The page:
Optimism has made wars likelier and bloodier


The Future of War: A History. By Lawrence Freedman. PublicAffairs; 400 pages; $30. Allen Lane; £25.

THIS is not really a book about the future of warfare, with all that might imply in terms of exotic technologies that will transform not only the character of war, but, some believe, even its very nature. Lawrence Freedman does indeed discuss the impact of cyber-attacks, artificial intelligence and machine learning on the conflicts of the future. But that is not his main purpose. The clue is in the title. The author, arguably Britain’s leading academic strategist, examines how ideas about how future wars could be fought have shaped the reality, with usually baleful results.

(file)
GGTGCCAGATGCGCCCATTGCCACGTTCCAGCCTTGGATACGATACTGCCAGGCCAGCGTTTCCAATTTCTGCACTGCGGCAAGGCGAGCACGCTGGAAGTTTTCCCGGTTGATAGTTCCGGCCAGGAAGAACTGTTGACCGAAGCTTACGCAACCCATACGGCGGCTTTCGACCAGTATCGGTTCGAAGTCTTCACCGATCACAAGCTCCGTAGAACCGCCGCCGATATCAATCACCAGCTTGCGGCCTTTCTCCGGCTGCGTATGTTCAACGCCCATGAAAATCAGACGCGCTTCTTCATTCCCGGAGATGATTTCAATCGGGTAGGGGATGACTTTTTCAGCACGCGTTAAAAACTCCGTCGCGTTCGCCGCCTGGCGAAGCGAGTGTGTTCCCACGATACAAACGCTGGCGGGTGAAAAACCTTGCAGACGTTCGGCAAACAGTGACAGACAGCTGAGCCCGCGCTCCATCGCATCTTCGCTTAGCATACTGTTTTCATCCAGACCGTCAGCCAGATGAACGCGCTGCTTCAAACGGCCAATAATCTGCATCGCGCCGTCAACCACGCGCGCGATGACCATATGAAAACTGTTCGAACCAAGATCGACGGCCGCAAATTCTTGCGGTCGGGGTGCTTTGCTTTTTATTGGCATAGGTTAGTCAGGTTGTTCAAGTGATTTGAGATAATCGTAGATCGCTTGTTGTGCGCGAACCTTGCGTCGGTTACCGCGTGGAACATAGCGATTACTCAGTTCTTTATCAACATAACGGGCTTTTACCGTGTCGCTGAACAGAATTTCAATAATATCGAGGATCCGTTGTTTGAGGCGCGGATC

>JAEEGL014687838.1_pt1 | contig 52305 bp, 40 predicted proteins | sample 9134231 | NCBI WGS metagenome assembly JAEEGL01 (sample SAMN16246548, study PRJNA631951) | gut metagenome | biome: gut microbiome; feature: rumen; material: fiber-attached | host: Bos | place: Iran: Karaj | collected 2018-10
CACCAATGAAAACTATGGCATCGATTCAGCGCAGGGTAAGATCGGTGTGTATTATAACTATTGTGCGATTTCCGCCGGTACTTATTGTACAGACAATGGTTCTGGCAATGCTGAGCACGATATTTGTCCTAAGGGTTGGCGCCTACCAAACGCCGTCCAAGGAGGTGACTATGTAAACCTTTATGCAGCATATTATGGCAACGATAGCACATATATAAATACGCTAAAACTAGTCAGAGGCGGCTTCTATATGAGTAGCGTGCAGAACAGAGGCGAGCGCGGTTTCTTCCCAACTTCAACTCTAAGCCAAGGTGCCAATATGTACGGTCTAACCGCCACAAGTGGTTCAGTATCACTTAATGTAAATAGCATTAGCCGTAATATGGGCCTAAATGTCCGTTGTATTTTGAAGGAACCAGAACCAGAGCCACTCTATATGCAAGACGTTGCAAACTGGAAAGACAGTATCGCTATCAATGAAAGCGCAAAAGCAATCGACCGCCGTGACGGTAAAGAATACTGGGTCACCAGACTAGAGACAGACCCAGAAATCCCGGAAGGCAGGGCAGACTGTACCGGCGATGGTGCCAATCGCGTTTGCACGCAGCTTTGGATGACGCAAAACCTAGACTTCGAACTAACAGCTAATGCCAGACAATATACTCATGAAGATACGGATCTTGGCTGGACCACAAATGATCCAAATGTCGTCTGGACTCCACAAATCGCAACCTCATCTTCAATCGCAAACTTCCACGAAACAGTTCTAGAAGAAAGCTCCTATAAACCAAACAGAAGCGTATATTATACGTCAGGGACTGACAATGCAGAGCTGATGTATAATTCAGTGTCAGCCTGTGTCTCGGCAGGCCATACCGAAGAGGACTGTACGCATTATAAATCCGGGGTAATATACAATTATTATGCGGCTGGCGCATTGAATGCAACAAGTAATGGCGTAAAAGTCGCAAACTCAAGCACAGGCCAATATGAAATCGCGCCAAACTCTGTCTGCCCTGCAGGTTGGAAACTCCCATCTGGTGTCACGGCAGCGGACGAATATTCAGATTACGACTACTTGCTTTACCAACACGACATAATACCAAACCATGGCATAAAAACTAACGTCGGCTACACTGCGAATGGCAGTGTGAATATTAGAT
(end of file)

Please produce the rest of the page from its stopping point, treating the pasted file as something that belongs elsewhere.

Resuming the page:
In the middle of the 19th century, a generation after Waterloo, the classical ideal of warfare, seemingly epitomised by Napoleon but derived from the ancient Greeks and the Romans, still held sway. Wars would be short and victors would achieve their (usually) limited political…Continue reading



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